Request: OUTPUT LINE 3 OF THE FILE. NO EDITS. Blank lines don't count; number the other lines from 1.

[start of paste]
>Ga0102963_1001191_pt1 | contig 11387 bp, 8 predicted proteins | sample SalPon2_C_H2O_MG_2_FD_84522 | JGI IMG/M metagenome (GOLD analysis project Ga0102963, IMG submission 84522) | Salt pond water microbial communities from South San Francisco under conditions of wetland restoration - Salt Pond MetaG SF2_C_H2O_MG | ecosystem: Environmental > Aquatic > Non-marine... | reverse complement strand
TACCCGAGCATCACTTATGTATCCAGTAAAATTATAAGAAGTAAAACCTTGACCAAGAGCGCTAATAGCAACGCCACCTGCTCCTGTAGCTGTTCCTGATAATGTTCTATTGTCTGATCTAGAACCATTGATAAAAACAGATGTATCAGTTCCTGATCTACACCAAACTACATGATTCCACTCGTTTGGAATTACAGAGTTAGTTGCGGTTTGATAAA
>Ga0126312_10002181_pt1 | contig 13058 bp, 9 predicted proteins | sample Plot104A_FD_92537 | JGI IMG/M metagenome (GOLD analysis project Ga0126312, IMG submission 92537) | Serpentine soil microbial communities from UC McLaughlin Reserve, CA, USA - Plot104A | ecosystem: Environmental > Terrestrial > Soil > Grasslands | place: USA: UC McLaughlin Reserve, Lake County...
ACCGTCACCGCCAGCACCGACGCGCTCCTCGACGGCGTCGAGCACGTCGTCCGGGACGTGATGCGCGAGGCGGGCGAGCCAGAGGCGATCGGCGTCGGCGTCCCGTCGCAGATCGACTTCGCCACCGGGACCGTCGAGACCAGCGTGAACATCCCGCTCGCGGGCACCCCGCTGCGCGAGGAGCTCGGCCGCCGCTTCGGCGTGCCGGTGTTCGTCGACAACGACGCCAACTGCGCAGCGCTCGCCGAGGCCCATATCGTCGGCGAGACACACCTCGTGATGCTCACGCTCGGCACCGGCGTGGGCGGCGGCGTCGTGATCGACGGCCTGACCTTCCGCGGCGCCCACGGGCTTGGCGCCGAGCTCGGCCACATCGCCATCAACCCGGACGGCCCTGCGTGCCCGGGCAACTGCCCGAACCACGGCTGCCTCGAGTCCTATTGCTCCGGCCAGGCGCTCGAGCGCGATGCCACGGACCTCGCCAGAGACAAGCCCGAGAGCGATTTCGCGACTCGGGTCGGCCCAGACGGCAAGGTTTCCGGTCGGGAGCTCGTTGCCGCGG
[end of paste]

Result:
>Ga0126312_10002181_pt1 | contig 13058 bp, 9 predicted proteins | sample Plot104A_FD_92537 | JGI IMG/M metagenome (GOLD analysis project Ga0126312, IMG submission 92537) | Serpentine soil microbial communities from UC McLaughlin Reserve, CA, USA - Plot104A | ecosystem: Environmental > Terrestrial > Soil > Grasslands | place: USA: UC McLaughlin Reserve, Lake County...